When an encounter does occur, one must do everything possible to prevent escalation of the situation.
This can be done by anything from walking away slowly to taking cover in a vehicle.
Shooting a bear is a last resort, only done under extreme duress.
What does this have to do with concealed carry and personal defense?
Encounters with bears and dangerous humans are similar in many regards. We should be constantly vigilant about avoiding run-in’s that can turn ugly. And if something does happen in spite of careful preparation and avoidance, we must be skilled at diffusing the situation.
Work on adding to your bag of “other tricks” because a gun is nothing more than one tool in that bag. You don’t want it to be the only card you have to pull.
Skills like learning how to modulate your voice and assuming submissive body language can help calm many scenarios. The ability to plan escape routes, and understanding how to use the terrain around you to foil an assault can also be invaluable.
There are plenty of dirty tricks to learn as well, such as grabbing handfuls of dirt and throwing them into someone’s (or something’s) eyes. Without their vision they go from the offensive to being completely vulnerable.
Author Steve Collins says it best in his article “You Can Shoot…But Can You Fight?” at USConcealedcarry.com:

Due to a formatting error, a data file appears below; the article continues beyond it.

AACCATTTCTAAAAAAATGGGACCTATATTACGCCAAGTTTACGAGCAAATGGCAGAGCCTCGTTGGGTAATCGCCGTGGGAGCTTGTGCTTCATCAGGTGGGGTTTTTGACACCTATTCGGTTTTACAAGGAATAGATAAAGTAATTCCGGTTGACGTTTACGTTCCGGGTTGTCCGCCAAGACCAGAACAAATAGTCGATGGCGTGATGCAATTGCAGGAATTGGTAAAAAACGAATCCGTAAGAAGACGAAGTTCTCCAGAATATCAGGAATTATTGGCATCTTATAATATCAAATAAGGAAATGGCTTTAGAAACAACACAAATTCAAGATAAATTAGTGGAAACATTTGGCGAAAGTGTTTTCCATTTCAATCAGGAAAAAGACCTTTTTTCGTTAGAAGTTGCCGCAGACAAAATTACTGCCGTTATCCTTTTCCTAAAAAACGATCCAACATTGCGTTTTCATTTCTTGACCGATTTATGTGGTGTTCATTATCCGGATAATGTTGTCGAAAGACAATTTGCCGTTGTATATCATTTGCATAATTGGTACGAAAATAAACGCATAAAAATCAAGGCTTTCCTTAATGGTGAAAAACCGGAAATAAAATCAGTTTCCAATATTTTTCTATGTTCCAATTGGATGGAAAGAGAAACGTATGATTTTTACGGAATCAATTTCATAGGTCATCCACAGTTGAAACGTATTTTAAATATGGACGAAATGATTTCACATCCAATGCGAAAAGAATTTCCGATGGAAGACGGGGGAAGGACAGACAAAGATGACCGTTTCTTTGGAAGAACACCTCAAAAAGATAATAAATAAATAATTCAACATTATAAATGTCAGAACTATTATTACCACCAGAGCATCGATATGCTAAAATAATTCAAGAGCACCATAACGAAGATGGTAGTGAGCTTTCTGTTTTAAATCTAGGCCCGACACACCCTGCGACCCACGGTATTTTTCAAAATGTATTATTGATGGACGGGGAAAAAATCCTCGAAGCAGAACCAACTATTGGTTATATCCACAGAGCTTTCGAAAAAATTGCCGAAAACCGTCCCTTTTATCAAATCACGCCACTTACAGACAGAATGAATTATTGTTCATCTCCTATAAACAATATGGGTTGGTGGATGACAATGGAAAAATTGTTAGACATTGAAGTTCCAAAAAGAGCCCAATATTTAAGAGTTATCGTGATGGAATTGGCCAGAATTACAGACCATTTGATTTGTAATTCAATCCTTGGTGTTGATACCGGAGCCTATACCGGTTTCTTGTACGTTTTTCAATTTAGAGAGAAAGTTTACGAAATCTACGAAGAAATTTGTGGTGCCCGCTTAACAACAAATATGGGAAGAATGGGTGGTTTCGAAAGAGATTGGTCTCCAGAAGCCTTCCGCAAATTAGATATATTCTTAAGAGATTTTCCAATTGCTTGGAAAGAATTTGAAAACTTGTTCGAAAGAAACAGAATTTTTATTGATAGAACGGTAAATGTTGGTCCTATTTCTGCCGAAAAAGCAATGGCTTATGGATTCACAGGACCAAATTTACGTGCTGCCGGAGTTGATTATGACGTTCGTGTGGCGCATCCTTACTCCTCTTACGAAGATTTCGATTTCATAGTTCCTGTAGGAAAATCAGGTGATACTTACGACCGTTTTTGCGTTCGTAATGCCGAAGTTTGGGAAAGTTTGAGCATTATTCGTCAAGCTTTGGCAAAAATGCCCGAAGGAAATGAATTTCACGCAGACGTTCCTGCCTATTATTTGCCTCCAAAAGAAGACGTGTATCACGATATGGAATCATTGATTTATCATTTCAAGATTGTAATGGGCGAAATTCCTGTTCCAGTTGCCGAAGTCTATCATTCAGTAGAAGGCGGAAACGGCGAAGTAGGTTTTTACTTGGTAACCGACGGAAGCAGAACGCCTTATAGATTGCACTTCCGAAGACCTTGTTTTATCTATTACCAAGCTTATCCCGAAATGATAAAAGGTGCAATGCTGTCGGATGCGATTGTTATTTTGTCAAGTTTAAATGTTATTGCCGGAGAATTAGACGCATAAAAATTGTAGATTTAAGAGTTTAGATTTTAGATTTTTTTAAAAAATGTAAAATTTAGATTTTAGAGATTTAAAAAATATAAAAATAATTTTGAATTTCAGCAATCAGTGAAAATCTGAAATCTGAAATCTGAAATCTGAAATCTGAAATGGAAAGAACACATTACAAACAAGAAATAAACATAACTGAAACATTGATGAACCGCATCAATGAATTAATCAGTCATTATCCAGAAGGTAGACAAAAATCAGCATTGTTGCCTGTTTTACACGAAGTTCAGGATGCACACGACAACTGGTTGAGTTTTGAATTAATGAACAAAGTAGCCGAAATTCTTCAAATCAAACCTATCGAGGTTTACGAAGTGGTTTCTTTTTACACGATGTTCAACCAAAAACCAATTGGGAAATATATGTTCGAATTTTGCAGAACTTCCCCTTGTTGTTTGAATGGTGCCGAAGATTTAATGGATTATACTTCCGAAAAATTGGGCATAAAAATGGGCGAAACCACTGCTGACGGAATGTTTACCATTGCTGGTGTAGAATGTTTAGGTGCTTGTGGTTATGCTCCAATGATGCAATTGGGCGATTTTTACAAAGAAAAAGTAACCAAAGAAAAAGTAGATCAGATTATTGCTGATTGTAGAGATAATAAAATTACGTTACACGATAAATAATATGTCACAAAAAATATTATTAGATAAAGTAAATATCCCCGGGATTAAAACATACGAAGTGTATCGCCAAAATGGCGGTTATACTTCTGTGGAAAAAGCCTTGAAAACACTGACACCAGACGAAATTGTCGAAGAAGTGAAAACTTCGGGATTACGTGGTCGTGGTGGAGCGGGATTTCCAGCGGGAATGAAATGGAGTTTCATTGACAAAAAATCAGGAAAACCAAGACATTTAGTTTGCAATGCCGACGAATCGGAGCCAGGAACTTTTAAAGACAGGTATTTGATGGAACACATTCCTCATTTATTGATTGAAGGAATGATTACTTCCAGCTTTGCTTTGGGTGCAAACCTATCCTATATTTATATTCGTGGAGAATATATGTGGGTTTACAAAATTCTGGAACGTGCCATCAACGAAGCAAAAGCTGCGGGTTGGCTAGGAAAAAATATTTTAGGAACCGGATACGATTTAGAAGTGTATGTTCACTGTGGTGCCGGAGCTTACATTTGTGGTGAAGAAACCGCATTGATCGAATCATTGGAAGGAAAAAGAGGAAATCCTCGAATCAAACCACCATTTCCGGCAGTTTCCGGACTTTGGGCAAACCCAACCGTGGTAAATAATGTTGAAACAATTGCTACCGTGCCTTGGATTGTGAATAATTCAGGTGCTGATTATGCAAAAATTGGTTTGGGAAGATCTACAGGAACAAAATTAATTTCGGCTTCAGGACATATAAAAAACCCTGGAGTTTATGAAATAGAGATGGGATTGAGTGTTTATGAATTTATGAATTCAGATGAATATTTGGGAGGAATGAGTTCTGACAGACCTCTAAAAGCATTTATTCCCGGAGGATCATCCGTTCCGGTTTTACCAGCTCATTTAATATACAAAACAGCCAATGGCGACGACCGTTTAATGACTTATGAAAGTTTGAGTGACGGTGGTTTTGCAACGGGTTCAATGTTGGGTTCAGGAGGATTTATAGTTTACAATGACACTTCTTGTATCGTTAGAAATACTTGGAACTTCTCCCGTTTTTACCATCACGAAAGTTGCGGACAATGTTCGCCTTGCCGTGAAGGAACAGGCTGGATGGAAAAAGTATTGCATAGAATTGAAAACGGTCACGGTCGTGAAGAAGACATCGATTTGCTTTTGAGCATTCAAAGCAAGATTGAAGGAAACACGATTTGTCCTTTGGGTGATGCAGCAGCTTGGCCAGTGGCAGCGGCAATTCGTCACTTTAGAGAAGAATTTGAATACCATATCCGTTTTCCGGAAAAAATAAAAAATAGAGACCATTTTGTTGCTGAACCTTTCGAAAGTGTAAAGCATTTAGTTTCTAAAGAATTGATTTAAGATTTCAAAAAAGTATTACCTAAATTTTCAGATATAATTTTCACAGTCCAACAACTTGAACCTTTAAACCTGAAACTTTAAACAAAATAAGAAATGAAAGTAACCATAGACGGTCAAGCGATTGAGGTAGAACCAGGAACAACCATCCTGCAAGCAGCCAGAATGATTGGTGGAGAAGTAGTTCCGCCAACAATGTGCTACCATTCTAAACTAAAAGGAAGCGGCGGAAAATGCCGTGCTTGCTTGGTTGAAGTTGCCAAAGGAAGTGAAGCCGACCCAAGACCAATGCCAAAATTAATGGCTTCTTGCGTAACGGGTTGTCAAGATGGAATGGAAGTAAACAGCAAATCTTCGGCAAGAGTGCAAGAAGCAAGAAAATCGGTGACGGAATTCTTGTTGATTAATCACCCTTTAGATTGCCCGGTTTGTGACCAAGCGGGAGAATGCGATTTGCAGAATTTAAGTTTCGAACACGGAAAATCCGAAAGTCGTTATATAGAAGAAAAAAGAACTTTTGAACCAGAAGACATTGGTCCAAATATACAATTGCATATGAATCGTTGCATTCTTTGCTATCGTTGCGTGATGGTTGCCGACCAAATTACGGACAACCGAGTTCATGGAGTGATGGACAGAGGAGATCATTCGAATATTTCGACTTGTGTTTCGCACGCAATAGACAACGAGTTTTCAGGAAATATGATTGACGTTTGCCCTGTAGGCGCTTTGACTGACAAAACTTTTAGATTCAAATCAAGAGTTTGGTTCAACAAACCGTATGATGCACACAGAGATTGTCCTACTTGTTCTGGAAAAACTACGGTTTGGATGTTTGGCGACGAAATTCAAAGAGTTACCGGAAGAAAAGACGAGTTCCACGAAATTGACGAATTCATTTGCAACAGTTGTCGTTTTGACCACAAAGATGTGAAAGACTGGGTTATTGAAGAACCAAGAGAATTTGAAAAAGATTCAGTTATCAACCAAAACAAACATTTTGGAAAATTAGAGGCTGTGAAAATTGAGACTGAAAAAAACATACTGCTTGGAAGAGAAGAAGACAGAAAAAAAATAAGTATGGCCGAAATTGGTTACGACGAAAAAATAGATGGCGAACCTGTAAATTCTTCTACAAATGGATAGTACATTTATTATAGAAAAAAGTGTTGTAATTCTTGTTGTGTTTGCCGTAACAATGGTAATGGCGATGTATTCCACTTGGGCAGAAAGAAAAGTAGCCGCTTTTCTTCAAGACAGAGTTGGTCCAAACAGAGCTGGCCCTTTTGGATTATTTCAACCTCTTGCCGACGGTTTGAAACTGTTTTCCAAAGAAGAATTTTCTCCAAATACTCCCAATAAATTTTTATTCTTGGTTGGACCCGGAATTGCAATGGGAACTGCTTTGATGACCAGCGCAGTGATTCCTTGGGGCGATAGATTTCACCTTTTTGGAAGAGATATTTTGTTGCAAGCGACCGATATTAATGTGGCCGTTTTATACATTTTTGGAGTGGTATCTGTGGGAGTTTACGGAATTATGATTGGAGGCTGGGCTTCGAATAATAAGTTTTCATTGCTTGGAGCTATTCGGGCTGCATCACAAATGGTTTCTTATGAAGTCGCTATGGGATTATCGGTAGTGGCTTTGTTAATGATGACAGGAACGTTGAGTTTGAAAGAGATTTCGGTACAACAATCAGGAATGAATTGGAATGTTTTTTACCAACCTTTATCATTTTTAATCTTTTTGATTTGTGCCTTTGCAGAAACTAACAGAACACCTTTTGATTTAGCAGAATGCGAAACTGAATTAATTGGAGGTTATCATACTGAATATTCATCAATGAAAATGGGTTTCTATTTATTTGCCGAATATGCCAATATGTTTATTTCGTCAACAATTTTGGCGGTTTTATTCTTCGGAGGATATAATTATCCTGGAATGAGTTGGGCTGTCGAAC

“One night while walking to his car in the super mart parking lot, he meets six-foot five-inch, 240 pound Mongo the ex-con, who pulls a knife, and says he wants CJ’s wallet. CJ draws his gun and gets killed. Why?
“CJ made the mistake a great many shooters make, in assuming that shooting skills translate into fighting skills. Nothing could be further from the truth. The basics of shooting are easy: sights trigger, follow through. Even a four–fingered, retarded monkey can do that. The challenge comes in learning how to fight for your survival. (The full article is a must read and it can be found here.)”
If you get killed, you’ve lost and unlike video games, there is no “re-spawn” or coming back. You need to be careful when you’re out alone in the woods or anywhere else a predator might happen upon you and it’s important to keep a clear head and have a good idea of exactly what’s in your bag of tricks.